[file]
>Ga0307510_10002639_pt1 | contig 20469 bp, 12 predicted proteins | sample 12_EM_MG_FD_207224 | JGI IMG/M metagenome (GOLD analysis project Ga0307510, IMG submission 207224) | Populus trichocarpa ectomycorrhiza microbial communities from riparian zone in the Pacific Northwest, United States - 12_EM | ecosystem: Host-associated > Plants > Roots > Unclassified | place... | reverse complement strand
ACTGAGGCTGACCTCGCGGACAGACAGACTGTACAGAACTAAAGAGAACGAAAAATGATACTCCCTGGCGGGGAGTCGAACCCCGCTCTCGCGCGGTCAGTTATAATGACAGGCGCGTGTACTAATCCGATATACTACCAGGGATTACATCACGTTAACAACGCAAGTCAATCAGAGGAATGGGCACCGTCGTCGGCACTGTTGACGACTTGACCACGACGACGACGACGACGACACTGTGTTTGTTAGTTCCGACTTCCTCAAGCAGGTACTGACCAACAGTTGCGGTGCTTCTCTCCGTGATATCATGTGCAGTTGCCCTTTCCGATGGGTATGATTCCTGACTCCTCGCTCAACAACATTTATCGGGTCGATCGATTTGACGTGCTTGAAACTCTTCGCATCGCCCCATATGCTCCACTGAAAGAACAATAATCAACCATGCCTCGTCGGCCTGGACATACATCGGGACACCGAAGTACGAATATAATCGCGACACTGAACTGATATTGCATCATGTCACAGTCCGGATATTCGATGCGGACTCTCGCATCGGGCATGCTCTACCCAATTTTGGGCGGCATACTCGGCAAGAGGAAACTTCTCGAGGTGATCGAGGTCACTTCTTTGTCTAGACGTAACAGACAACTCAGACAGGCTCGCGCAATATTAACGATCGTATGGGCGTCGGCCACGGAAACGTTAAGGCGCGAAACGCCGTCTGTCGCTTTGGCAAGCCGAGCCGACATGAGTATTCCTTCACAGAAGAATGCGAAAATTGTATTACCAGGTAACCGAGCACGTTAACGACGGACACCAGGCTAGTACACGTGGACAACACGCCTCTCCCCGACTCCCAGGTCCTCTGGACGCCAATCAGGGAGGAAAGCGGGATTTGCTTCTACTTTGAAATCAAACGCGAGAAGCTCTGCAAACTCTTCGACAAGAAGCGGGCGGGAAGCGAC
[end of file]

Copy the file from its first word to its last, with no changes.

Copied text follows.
>Ga0307510_10002639_pt1 | contig 20469 bp, 12 predicted proteins | sample 12_EM_MG_FD_207224 | JGI IMG/M metagenome (GOLD analysis project Ga0307510, IMG submission 207224) | Populus trichocarpa ectomycorrhiza microbial communities from riparian zone in the Pacific Northwest, United States - 12_EM | ecosystem: Host-associated > Plants > Roots > Unclassified | place... | reverse complement strand
ACTGAGGCTGACCTCGCGGACAGACAGACTGTACAGAACTAAAGAGAACGAAAAATGATACTCCCTGGCGGGGAGTCGAACCCCGCTCTCGCGCGGTCAGTTATAATGACAGGCGCGTGTACTAATCCGATATACTACCAGGGATTACATCACGTTAACAACGCAAGTCAATCAGAGGAATGGGCACCGTCGTCGGCACTGTTGACGACTTGACCACGACGACGACGACGACGACACTGTGTTTGTTAGTTCCGACTTCCTCAAGCAGGTACTGACCAACAGTTGCGGTGCTTCTCTCCGTGATATCATGTGCAGTTGCCCTTTCCGATGGGTATGATTCCTGACTCCTCGCTCAACAACATTTATCGGGTCGATCGATTTGACGTGCTTGAAACTCTTCGCATCGCCCCATATGCTCCACTGAAAGAACAATAATCAACCATGCCTCGTCGGCCTGGACATACATCGGGACACCGAAGTACGAATATAATCGCGACACTGAACTGATATTGCATCATGTCACAGTCCGGATATTCGATGCGGACTCTCGCATCGGGCATGCTCTACCCAATTTTGGGCGGCATACTCGGCAAGAGGAAACTTCTCGAGGTGATCGAGGTCACTTCTTTGTCTAGACGTAACAGACAACTCAGACAGGCTCGCGCAATATTAACGATCGTATGGGCGTCGGCCACGGAAACGTTAAGGCGCGAAACGCCGTCTGTCGCTTTGGCAAGCCGAGCCGACATGAGTATTCCTTCACAGAAGAATGCGAAAATTGTATTACCAGGTAACCGAGCACGTTAACGACGGACACCAGGCTAGTACACGTGGACAACACGCCTCTCCCCGACTCCCAGGTCCTCTGGACGCCAATCAGGGAGGAAAGCGGGATTTGCTTCTACTTTGAAATCAAACGCGAGAAGCTCTGCAAACTCTTCGACAAGAAGCGGGCGGGAAGCGAC